Earth s Landforms. reflect. look out!

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1 reflect If you could go anywhere you like on vacation, where would you go? Would you choose to go the mountains to go skiing? Or take a trip down the Colorado River through the Grand Canyon? What makes places like mountains, rivers, and canyons so special? All are different kinds of landforms. What other kinds of landforms can you think of? How do you think they are formed? What is a landform? A landform is a natural structure on Earth s surface. Most landforms are formed slowly over millions of years. They form Earth s geography, or physical structure. Scientists who study geography are called geographers. The Grand Canyon is a 277-mile gorge in northern Arizona. In some places the canyon is a mile deep! Landforms are always changing. Most changes happy so slowly, you would never notice them without special tools. Scientists use these tools to make very precise measurements over long periods of time. look out! Have you or your friends ever described something that happened a long time ago? You probably meant something that happened a few years ago. Geographers also describe things that happened a long time ago. However, they may mean things that happened millions of years ago. That s a pretty long time! On the other hand, sometimes Earth changes very quickly. These changes may happen in days or even hours. Fast changes require strong forces, such as earthquakes or volcanic eruptions. 51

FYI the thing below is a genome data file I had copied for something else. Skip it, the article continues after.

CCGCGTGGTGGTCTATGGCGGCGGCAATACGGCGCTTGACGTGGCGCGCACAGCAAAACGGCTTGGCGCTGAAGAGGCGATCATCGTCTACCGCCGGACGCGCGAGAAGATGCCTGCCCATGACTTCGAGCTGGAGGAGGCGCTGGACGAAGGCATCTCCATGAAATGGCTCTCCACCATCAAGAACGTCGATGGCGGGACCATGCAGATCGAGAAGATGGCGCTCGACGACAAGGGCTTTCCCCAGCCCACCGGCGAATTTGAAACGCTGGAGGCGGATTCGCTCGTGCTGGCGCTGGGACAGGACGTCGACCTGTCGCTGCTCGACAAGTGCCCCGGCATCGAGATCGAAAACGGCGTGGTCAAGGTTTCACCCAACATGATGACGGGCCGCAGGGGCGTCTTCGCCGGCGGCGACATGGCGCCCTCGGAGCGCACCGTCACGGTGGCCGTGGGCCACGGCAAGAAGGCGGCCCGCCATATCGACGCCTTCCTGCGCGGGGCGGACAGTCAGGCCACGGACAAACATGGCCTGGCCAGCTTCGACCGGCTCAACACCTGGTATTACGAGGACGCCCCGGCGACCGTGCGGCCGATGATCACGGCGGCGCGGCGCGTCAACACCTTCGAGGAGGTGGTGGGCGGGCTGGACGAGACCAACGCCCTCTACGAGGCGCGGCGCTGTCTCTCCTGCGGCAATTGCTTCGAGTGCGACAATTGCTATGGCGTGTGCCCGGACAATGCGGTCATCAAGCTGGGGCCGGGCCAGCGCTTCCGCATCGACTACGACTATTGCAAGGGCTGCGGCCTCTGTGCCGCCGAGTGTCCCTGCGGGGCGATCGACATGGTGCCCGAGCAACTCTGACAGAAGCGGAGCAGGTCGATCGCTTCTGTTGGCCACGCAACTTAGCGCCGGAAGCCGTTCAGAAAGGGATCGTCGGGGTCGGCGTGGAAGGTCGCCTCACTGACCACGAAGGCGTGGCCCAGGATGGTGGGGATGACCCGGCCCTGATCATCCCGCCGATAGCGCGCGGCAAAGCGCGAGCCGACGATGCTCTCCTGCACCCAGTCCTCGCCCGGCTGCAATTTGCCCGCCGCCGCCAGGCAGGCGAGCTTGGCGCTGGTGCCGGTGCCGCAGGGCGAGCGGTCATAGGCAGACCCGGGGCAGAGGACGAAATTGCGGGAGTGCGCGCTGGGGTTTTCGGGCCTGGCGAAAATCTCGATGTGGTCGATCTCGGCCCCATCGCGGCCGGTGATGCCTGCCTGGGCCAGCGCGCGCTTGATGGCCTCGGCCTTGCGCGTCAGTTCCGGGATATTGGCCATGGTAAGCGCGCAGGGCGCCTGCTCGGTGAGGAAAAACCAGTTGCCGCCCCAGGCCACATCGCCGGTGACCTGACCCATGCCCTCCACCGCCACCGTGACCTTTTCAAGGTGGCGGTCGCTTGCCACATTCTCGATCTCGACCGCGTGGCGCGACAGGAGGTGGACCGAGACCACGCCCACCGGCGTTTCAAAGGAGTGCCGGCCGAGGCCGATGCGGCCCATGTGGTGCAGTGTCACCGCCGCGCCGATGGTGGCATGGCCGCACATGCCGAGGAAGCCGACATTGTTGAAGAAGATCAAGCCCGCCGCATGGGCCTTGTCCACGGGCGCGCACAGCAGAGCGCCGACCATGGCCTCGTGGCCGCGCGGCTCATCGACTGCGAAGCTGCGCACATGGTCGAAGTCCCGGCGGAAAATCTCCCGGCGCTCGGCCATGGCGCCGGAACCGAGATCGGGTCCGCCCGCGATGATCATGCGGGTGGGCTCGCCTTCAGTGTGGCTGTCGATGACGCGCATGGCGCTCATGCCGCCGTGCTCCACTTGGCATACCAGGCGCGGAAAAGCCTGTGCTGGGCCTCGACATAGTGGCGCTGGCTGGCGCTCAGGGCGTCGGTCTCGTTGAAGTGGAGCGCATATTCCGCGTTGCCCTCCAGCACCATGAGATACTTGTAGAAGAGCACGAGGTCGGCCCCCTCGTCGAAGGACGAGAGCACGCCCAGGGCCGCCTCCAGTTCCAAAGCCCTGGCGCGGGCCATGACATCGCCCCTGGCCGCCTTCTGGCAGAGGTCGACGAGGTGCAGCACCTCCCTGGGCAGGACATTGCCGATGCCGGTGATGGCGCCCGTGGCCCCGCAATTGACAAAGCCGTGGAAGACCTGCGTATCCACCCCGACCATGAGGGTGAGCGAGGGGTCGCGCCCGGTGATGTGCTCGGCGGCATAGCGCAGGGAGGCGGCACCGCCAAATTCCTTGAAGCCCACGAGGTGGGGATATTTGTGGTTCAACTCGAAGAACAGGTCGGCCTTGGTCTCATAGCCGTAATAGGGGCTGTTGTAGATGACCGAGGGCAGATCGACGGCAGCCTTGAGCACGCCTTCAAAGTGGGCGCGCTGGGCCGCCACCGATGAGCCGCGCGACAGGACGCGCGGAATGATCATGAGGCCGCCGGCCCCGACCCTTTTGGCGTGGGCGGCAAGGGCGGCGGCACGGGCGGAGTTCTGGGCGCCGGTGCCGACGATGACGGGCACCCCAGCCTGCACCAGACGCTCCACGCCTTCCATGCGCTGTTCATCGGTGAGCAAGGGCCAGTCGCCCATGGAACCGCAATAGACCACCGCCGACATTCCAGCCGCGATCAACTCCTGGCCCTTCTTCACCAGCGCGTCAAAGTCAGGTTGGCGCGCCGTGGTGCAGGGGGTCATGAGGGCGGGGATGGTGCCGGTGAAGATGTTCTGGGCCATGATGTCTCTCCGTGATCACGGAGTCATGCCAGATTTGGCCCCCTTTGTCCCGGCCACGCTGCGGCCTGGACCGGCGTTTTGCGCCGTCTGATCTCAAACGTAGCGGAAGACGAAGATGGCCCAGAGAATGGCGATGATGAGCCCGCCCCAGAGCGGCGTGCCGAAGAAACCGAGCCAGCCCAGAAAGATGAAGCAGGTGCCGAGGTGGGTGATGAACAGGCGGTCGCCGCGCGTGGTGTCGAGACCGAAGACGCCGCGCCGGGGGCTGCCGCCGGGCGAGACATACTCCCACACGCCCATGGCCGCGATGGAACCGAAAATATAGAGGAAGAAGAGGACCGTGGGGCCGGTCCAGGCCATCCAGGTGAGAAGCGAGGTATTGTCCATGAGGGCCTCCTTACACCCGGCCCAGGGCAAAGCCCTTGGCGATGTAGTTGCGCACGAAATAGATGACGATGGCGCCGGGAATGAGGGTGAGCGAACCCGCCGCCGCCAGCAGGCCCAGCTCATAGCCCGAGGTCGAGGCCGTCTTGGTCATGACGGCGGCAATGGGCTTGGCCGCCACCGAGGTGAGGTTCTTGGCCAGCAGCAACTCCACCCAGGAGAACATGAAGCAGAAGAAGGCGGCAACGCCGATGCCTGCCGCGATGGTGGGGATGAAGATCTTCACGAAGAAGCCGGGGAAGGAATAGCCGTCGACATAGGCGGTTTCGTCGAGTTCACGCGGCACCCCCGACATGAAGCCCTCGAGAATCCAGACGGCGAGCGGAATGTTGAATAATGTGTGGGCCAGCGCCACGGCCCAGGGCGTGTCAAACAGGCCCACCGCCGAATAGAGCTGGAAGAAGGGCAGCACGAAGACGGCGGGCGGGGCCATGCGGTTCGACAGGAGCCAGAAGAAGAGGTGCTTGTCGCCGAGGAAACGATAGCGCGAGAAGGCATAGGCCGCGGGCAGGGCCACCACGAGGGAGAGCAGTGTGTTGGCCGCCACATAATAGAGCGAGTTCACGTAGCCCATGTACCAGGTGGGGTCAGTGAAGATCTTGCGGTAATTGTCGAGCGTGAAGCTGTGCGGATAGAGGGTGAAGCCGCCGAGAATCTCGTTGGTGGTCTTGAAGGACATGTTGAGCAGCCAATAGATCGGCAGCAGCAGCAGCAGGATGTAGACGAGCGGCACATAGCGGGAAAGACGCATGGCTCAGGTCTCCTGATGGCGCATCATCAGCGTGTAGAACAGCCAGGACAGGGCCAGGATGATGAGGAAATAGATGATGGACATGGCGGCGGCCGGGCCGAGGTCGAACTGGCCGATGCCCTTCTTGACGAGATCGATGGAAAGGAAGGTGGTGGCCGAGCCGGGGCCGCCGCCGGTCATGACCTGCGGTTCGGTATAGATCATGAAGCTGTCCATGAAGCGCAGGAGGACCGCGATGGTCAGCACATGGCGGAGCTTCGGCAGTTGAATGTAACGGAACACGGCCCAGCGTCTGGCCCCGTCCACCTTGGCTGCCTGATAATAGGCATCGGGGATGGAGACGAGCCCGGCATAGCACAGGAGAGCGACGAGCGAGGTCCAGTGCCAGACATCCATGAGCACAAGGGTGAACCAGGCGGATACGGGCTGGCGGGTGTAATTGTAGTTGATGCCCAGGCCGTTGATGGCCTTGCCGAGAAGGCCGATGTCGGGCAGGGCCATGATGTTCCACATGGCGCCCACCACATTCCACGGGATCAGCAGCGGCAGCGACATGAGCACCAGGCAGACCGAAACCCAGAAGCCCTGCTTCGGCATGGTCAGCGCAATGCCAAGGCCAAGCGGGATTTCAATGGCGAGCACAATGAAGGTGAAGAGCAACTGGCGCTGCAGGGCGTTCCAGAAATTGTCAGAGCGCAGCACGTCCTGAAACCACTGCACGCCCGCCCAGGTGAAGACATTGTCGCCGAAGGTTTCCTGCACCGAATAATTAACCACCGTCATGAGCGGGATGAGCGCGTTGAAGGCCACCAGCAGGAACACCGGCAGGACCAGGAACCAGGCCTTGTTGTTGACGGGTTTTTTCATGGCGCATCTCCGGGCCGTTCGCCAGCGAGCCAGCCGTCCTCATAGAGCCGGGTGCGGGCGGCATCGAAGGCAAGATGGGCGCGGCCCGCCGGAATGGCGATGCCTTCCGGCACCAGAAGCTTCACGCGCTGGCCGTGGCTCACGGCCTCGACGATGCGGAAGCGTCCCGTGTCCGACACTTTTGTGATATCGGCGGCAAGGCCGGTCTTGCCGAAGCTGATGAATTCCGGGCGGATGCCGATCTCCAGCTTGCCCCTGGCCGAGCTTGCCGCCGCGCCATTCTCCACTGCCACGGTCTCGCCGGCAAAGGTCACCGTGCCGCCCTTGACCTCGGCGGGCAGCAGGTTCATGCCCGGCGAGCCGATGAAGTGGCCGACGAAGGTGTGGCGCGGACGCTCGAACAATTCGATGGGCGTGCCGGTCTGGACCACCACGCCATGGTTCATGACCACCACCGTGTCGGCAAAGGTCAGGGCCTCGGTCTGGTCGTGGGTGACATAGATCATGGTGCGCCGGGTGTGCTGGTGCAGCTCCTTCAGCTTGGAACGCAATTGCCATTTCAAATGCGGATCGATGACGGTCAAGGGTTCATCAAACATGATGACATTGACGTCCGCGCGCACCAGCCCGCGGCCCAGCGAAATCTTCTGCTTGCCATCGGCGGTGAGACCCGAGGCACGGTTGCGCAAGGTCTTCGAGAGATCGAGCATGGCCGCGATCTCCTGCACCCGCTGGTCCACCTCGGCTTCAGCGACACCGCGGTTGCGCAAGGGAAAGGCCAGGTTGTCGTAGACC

2 What are different types of landforms? Landforms come in different shapes and sizes. Four common landforms are mountains, hills, valleys, and plains. You can use certain characteristics to identify each type. Mountains: Mountains are large rock structures with pointed tops. Some mountains are so tall that their upper heights are covered in snow year round even during the summer! Groups of mountains are called mountain ranges. The longest mountain range in the western United States is the Rocky Mountains. The longest mountain range in the eastern United States is the Appalachian Mountains. In Texas, the tallest peaks are in the Guadalupe Mountains. The Guadalupe Mountains are not as tall as the Rocky Mountains. Hills: Hills are land formations that are similar to mountains. Unlike mountains, however, hills are not peaked on top. Instead, hills have soft, rounded tops. They are made of grass, dirt, and rocks. Hills are usually not as tall as mountains. Northern California and Texas Hill Country are good examples of hilly regions. Valleys: Valleys are mostly flat areas between two mountains or hills. A valley can be large or small. It depends on the distance between the two mountains or hills. Rivers flow through many valleys. The Rio Grande River runs through the Rio Grande Valley in Texas. As water runs through the valley, the valley gets wider over time through weathering and erosion. Weathering is the breakdown of rock into smaller particles by the water.erosion is the movement of soil from one place to another. 52